You’ve heard of the well-known management practice of “management by walking around”? A fascinating variant I discovered during a conversation with a local CEO is something I call “management by sitting around”.
This CEO, newly installed at the helm of a struggling 40-person company, instituted a “mini-ops” meeting to accelerate his understanding of the business and establish his relationship with employees. During these meetings, all working-level staff, from the receptionist to developers, deliver an update to the CEO with their colleagues as a silent audience. The management team is also required to simply sit and listen.
Everyone gets their 15 minutes of fame, presenting just 3 slides: a summary of the past period, plans for the current period, and challenges they face. In a company with 25-30 non-management presenters, the meeting takes a full day. The mini-ops reviews started out monthly but as the company stabilized moved to a quarterly pace.
At first, many employees were terrified and resistant. It was the first time many of them had ever presented (let alone to the CEO!). But for the chief executive, it was a way to see potential leaders in action, have issues raised more directly, and keep a sugarcoating management team honest.
The CEO sets the tone for these meetings by remaining relentlessly positive and focusing on opportunities for improvement. He admitted that the first couple of sessions were a bit rocky but before long the bad news and big opportunities (the stuff he really wanted to hear) began to come out. To sustain this openness concrete action must be taken on issues that are raised. Just because you’re sitting around, doesn’t mean you can be lazy!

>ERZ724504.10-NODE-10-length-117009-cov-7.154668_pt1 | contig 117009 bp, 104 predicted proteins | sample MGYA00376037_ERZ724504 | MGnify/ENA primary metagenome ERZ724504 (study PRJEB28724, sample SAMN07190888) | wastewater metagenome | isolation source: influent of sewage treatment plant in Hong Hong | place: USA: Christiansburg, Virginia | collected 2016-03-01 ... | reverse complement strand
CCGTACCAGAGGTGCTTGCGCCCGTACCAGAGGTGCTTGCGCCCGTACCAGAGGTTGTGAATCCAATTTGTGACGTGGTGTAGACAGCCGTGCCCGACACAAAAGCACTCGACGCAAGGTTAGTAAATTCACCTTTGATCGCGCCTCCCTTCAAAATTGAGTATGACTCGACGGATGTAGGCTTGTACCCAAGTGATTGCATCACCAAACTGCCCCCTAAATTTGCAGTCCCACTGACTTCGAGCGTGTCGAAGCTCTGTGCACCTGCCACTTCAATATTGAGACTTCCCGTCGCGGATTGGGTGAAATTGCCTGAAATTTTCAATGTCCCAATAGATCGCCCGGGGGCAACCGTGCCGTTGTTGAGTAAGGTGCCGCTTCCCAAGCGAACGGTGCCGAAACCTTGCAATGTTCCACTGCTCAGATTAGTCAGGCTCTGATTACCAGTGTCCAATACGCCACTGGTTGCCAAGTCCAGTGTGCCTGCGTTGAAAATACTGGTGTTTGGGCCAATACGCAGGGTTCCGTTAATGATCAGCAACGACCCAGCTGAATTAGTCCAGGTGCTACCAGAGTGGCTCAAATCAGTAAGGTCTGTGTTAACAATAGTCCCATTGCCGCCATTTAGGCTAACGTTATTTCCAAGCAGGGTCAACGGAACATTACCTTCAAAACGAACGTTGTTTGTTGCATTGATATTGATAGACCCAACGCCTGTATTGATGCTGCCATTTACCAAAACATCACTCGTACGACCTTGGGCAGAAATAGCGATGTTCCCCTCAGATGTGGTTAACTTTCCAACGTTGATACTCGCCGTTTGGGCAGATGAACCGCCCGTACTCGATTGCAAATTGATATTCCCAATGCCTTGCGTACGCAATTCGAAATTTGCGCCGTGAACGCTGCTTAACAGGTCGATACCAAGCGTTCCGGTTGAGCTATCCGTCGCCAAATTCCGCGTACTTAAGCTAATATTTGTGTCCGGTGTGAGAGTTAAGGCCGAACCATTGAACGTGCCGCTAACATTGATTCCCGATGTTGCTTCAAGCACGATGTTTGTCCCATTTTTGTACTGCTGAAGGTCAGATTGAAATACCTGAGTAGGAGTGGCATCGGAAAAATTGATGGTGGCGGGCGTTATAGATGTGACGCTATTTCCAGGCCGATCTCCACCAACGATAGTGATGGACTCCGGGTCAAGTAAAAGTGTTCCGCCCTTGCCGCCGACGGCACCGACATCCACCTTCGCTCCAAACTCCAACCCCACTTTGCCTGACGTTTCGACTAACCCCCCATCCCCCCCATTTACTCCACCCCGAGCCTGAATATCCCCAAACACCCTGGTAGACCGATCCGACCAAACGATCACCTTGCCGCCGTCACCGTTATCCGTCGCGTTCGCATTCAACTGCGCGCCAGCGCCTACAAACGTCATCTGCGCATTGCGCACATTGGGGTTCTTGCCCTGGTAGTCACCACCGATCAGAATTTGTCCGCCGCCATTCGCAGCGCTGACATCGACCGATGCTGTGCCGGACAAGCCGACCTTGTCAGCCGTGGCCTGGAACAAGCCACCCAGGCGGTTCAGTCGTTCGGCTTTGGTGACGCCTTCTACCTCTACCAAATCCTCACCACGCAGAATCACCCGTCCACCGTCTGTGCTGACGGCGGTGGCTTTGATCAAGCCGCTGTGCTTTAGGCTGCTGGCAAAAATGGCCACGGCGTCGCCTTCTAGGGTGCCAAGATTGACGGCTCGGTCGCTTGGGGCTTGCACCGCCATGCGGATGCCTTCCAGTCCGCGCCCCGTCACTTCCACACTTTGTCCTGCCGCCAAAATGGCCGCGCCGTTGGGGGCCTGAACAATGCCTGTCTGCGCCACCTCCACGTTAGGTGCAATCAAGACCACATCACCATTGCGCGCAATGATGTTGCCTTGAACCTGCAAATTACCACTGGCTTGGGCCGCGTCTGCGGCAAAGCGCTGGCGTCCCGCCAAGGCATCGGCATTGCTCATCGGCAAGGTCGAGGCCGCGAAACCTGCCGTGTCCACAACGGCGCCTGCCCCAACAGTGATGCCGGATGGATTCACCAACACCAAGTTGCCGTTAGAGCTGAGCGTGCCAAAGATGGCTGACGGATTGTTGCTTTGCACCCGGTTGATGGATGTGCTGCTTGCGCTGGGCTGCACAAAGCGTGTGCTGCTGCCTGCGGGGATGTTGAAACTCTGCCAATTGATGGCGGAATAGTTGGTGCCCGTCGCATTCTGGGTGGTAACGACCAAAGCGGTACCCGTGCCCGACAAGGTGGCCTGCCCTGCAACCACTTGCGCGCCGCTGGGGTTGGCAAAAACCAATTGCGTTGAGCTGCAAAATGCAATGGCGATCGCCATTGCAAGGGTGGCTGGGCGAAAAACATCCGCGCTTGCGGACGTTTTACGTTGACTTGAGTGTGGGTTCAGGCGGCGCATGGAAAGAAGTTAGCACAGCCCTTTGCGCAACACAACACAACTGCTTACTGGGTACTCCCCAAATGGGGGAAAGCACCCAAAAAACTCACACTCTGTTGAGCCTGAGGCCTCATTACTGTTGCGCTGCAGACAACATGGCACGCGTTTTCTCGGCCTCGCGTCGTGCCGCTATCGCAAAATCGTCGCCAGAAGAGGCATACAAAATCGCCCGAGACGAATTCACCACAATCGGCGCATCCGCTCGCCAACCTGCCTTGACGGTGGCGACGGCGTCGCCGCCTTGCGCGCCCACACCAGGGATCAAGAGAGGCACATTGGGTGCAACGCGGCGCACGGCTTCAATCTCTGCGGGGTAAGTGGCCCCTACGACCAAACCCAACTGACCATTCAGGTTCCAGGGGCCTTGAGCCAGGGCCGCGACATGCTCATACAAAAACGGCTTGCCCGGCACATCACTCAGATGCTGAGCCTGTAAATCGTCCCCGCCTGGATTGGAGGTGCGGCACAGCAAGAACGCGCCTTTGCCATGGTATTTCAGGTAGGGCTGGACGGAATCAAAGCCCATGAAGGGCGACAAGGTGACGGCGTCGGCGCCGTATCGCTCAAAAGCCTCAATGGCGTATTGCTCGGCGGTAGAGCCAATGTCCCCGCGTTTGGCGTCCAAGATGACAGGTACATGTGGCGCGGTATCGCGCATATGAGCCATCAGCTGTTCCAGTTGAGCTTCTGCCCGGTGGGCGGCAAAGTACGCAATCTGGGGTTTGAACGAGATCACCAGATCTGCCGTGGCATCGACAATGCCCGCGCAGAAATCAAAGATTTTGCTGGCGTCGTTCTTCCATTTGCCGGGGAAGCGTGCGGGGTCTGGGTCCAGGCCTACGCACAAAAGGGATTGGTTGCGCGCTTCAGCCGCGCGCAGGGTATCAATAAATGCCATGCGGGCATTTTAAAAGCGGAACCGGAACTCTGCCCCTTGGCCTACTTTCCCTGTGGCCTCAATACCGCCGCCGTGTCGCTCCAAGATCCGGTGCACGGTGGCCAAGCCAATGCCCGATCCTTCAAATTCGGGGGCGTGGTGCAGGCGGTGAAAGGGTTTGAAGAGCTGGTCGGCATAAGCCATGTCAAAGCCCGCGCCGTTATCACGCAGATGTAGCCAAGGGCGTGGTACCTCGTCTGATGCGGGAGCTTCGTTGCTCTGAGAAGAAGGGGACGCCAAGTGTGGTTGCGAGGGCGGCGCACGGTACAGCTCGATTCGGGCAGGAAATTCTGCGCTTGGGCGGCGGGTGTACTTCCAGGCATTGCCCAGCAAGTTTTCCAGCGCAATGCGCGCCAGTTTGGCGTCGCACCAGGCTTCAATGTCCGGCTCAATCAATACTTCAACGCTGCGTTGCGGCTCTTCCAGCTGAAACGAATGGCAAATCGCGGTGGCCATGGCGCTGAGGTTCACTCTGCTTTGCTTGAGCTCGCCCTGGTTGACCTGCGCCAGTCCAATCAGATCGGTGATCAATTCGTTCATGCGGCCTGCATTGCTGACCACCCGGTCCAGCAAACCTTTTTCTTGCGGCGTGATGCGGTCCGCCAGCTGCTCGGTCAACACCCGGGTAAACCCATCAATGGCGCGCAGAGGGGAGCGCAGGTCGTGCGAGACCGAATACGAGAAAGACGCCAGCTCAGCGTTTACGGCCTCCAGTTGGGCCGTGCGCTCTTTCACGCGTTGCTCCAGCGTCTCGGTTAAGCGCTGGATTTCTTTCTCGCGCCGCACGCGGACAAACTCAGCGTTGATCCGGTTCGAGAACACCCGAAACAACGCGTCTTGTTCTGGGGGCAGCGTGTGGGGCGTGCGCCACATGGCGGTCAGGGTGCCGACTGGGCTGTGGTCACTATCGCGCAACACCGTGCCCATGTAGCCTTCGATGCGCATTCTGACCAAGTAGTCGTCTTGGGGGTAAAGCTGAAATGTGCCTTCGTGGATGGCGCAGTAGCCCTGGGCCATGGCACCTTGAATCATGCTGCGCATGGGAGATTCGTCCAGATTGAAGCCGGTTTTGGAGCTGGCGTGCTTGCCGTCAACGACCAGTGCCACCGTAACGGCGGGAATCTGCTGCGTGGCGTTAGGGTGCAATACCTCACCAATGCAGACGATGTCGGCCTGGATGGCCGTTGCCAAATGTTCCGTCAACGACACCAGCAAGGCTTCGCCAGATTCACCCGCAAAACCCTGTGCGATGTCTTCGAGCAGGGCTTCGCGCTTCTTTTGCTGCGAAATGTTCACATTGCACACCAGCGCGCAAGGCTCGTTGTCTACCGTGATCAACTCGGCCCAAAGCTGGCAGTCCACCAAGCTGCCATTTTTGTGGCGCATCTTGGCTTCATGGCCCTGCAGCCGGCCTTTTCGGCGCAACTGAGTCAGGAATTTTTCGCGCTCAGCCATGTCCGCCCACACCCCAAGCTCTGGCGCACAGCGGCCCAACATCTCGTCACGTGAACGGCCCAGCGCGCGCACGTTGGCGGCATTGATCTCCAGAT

As an added benefit, open communication also breaks down organizational barriers. The CEO recounted that after the office manager presented a couple of times, the office gradually grew cleaner. Everyone began doing their part to keep things tidy.
All-staff presentations become unwieldy once the company reaches about 50 people. At this point, splitting the meeting between a couple of top executives and employee groups might be a good idea. Also consider other informal variations on “management by sitting around”. For example, this CEO described how he occasionally joins some of his staff in the lunchroom while they play cards. There’s no business talk allowed but somehow if there’s an issue, it gets raised.
The principle of giving working-level employees a direct channel to the top is sound. But it can’t be lip service or you’ll just keep hearing what everyone thinks you want to hear. It may be less exercise, but enlightened managers may discover that sitting around with their staff can be just as effective as the more active alternative!